The Spring quarter issue of Home Style magazine, which is circulated as an insert in six Lake Tahoe, Truckee and Carson City newspapers, features an article by Mike Paletta on reefkeeping. Paletta is a speaker at the Western Marine Conference, being held in Sacramento, Calif. on April 21 through 23. If the accompanying photo looks familiar, it was first shown here in October 2005 and was taken in The Home Show Design Center's reef tank and was used on my Christmas card.
Getting started in keeping marine fish and invertebrates can be a very daunting task, especially if you are discoursed from doing so by misinformation. Many shops and individuals initially tell new hobbyists that keeping a successful marine tank, especially one containing corals and other invertebrates as well as fish, is impossible and they should not even try. This may have been the case twenty years ago, but fortunately, in the past decade or so, keeping marine invertebrates and fish successfully over the long term has become much easier. In addition, as long as a few things are done before getting started in the hobby, the chances for success are greatly increased as well.The first step is to read as much as possible. There are now several good introductory books on the market including The New Marine Aquarium and The Conscientious Aquarist that lay out everything a new hobbyist needs to do and plan for in order to achieve success.These books provide an excellent framework from which to start.The rules and general design laid out in these books should be followed by anyone getting started in the hobby. One of the ways by which new hobbyists get into trouble is by listening to too many sources of information and then try to incorporate all of these different opinions into their system. It is much better to follow a relatively simple plan to start and then, as success comes, add to it.
In this regard it is also a good idea to try and find a mentor to help you along the way.This can be someone whose tank you have seen, someone you have met on the internet, or even someone whose work you have read. Most advanced hobbyists are willing to help new hobbyists as long as the new hobbyist shows a willingness to learn and put the time into being successful. In terms of time, this is one of the other crucial aspects of reefkeeping that needs to be fully understood if success is to be achieved. First, the initial set up, curing and establishment of the tank is going to take time. So plan on spending a fair amount of time getting your tank established. Fortunately once a tank is set up successfully it really does not take that much time to maintain it.The other aspect of time that needs to be taken into account is that patience is absolutely essential in order to be successful.A number of years ago I made the statement that nothing good ever happens fast in a reef tank, only bad things happen fast. By this I mean that a tank will not be fully established with fullgrown corals, a complete fish population and perfectly working equipment overnight. It will take at least a year for a tank to really be fully established.Even then, a tank will still be in its infancy. The basic principles behind the establishment of a successful reef tank are actually quite simple: good water quality, proper lighting, strong water motion, and proper stocking.There are myriad ways to achieve these conditions, with no single way being perfect. For this reason there are many ways to set up a tank and be successful.The crucial thing is to find a methodology that is successful and follow it.Also, most successful hobbyists are meticulous in terms of knowing the details of their tank and in following up quickly when things start to go even a little wrong. Patience and attention to detail are what separate very successful hobbyists from those that have constant problems so keep this in mind. Cost is also not necessarily the determining factor for success or failure. Setting up a reef tank is relatively expensive. However when done properly, over the long term the cost is manageable as it should not be necessary to have to replace fish, coral or live rock in that in a stable successful system these inhabitants can live happily for decades. Right now reef tanks are the fastest growing segment of fishkeeping so this in itself should be evidence that things are getting easier and people are more successful in this hobby than ever.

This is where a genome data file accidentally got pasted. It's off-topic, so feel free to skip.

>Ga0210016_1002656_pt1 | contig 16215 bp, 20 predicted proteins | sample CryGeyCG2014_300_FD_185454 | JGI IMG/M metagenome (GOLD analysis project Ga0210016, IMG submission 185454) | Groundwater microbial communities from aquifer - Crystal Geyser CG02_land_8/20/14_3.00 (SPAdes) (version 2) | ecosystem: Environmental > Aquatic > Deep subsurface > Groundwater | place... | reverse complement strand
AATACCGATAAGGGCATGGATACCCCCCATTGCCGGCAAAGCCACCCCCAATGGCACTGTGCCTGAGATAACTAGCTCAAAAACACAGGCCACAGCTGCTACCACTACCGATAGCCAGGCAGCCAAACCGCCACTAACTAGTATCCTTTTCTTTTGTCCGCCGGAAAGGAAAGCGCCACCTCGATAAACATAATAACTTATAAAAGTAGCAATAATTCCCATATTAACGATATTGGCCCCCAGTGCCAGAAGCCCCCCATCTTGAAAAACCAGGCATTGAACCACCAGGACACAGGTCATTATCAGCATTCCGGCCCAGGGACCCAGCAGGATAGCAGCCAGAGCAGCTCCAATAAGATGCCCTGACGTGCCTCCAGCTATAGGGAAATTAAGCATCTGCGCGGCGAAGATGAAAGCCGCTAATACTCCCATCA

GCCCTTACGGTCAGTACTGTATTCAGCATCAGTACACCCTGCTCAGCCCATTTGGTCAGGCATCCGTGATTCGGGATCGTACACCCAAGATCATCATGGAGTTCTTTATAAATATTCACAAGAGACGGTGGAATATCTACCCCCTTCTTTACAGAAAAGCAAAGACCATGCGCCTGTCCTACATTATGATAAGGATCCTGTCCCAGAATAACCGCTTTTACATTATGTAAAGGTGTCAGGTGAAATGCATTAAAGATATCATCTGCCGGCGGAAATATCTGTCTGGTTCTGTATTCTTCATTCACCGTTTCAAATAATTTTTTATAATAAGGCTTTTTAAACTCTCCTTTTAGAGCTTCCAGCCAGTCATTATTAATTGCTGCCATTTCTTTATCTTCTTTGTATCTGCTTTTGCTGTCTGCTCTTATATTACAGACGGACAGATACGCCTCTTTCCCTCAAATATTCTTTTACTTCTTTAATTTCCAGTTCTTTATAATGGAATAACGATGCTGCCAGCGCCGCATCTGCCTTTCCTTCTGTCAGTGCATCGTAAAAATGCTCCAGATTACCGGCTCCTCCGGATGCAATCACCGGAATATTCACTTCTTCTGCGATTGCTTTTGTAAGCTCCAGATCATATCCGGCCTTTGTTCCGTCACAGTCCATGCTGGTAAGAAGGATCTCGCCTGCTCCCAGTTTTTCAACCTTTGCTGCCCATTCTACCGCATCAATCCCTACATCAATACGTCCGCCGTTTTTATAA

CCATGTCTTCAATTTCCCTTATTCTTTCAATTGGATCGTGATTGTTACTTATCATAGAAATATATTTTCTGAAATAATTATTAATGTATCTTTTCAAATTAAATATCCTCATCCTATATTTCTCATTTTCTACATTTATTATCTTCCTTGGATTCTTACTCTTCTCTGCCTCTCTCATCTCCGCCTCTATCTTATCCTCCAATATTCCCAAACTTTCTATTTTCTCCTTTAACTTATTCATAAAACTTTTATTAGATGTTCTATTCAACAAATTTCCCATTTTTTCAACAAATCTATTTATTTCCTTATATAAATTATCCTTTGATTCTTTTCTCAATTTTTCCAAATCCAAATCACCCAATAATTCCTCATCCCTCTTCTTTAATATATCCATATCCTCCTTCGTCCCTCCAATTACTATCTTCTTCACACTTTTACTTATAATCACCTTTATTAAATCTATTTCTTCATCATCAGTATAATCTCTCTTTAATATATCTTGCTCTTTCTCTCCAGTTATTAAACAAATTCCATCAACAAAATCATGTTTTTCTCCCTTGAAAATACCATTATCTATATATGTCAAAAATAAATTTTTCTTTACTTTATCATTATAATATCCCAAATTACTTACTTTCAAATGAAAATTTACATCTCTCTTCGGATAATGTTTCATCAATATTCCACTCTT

Mike Paletta is the author of The New Marine Aquarium and Ultimate Marine Aquariums. He has been in the hobby for over 15 years and has written numerous articles for Aquarium Fish Magazine, Tropical Fish Hobbyist and Aquarium Frontiers.
Sierra Saltwater Systems is dedicated to providing the highest quality aquariums and services available. Locally owned and operated by professional aquarist Robert Ordway, Sierra Saltwater Systems works with designers, contractors and you to create beautiful marine environments for residential and commercial applications. An aquarium store on wheels, they offer healthy, net-caught livestock selected from around the world, hand picked and propagated corals, fresh food and supplements, top of the line dry goods and emergency service.
Visit the display aquarium at the Home Show Design Center, 780 Smithridge Drive, Ste. 300, Reno, NV, or call 530-386-1768